Elections in India are not won, but lost, and Narendra Modi’s 2016 demonetisation of the rupee has opened the way for the probable replacement of the NDA with an Opposition coalition in 2019 that will include the former ruling party. Should Congress president (CP) Rahul Gandhi learn from the errors made by both his parents, the presence of his party and he himself in such a government may ensure for it a five-year term. Conversely, should the new Congress president remain tethered to past ways and beliefs, the new government would most probably last less than two years. It would be a government where economic policy is incoherent, and where extremists within the minority community once again gain a veto over social policy. Yet again, preachers from the US former slaveholding south (assisted by hangers-on in India) will spew abuse on Hindu deities. Wahhabi extremists, emboldened by the return of the ancien regime, would launch terror attacks while preventing a modernisation of practices within a great religion. During the inevitable midterm Lok Sabha elections facing a government that repeats the very practices that A.K. Antony warned had led to the 2014 Congress collapse in the Lok Sabha, some hitherto obscure leader would emerge within the BJP who makes Yogi Adityanath seem moderate. Sonia Gandhi was responsible for Narendra Modi and Mulayam Singh Yadav for Yogi Adityanath. This cycle of action and inevitable reaction would get repeated once again. That is, unless Rahul Gandhi does what Rajiv Gandhi did not, and remain true to the 48-year old’s oft-expressed desire to ensure the transfer of 21st century values and best practices into the governance mechanism in India, of which Opposition parties play a big part. Instead, should Rahul repeat the UPA-2 team and policies, the fate of his party will be the same as was in 2014. For someone such as this columnist, who had the privilege of studying Rajiv Gandhi up close, there are worrisome signs (this time from afar) that Rahul may be getting persuaded by UPA-era grandees in his party that the old medicine is still effective, if delivered in a more presentable package. They are wrong. Such people may not have learnt much during the past 15 years, but the rest of the country has, especially the young. They seek a 21st century India, where practices such as killing or jailing people for reasons of diet, dress, speech or lifestyle are stamped out. They want a business environment of low taxes and regulation to replace the growth-stunting mixture of high tax rates and multiplying regulations that a self-described “minimum government” has carried forward from the UPA days.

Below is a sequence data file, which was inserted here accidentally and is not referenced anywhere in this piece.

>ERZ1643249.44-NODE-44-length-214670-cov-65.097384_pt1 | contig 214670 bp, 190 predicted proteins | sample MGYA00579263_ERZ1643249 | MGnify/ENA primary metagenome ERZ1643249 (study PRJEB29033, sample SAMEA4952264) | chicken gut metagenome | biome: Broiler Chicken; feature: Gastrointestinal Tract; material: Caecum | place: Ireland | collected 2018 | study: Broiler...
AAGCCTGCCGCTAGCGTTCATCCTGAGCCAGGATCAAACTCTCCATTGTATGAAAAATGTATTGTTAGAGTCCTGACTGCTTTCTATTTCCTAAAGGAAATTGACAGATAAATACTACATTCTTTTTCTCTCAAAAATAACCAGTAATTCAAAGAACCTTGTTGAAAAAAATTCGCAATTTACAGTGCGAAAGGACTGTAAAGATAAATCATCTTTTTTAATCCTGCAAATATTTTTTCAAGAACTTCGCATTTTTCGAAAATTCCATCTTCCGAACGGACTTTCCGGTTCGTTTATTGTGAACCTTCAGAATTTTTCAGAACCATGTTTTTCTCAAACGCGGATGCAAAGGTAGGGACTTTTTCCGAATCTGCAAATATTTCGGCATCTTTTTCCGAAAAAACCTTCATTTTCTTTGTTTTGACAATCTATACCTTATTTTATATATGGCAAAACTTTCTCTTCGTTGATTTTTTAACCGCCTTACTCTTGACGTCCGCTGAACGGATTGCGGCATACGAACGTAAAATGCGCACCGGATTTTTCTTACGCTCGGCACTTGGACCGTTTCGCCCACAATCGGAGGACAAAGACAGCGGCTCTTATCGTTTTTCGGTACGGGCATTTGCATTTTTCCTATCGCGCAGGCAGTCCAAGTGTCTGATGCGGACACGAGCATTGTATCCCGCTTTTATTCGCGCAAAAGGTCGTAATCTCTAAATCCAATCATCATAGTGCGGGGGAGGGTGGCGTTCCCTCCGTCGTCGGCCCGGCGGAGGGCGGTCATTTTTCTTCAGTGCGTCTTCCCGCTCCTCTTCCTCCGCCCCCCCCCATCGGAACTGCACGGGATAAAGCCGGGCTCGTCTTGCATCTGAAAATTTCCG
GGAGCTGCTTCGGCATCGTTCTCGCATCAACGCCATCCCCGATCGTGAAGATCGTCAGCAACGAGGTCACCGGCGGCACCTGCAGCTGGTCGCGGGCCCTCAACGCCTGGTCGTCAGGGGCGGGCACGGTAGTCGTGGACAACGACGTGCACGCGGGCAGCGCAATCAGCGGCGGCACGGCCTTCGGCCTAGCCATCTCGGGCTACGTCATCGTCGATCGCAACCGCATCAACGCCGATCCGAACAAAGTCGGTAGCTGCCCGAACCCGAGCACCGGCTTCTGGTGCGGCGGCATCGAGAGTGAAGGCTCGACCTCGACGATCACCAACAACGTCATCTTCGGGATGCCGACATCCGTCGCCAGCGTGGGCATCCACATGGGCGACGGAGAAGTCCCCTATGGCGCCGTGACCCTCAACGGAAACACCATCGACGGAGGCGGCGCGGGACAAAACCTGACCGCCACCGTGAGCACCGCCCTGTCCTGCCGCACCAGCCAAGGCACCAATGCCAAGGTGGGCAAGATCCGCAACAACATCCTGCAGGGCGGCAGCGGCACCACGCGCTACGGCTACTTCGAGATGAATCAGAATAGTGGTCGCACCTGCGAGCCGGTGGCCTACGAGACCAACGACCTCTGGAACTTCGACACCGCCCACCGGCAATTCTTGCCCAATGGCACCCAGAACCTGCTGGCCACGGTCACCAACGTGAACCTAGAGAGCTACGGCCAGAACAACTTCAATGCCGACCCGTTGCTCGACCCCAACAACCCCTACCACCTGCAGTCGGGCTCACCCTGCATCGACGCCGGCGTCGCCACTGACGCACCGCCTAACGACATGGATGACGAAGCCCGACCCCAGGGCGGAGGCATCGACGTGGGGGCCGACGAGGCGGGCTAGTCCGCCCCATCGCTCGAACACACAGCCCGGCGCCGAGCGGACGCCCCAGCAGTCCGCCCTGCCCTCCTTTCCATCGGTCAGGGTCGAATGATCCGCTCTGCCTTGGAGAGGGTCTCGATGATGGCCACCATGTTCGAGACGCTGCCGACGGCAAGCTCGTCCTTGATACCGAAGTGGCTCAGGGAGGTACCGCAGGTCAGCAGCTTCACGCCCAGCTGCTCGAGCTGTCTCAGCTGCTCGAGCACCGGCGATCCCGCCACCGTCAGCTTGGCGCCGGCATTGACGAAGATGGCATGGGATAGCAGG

Both the entry of women of all ages into Sabarimala as well as the abolition of triple talaq (or indeed any form of divorce that is one-sided) should be supported by the Rahul-led Congress, rather than opposed. Rahul should demand legislation to outlaw criminal defamation and to better protect freedom of speech. A sharp lowering of direct tax rates, as well as a single-slab GST of preferably 12% or 15% maximum, should be his priority, with low-income consumer goods exempted. The declaring through legislation as terrorists those who kill in the name of diet, dress or lifestyle is what is expected of a New Congress that has learnt not to repeat past errors. Not to mention seeking to salve the wounded psyches of hundreds of millions through calling for the Ram Janmabhumi, the Krishna Janmasthan and the Gyan Vapi restoration. This trio of restorations would keep moderate the multitudes who would otherwise join the fringe and convert that toxic force into the mainstream. Is this too big an ask of Rahul Gandhi? The still unknown individual waiting within the BJP to get sworn in as PM well before 2024 on the debris of a fresh electoral debacle of an unreconstructed Congress and equally tethered-to-the-past allies will be wishing so.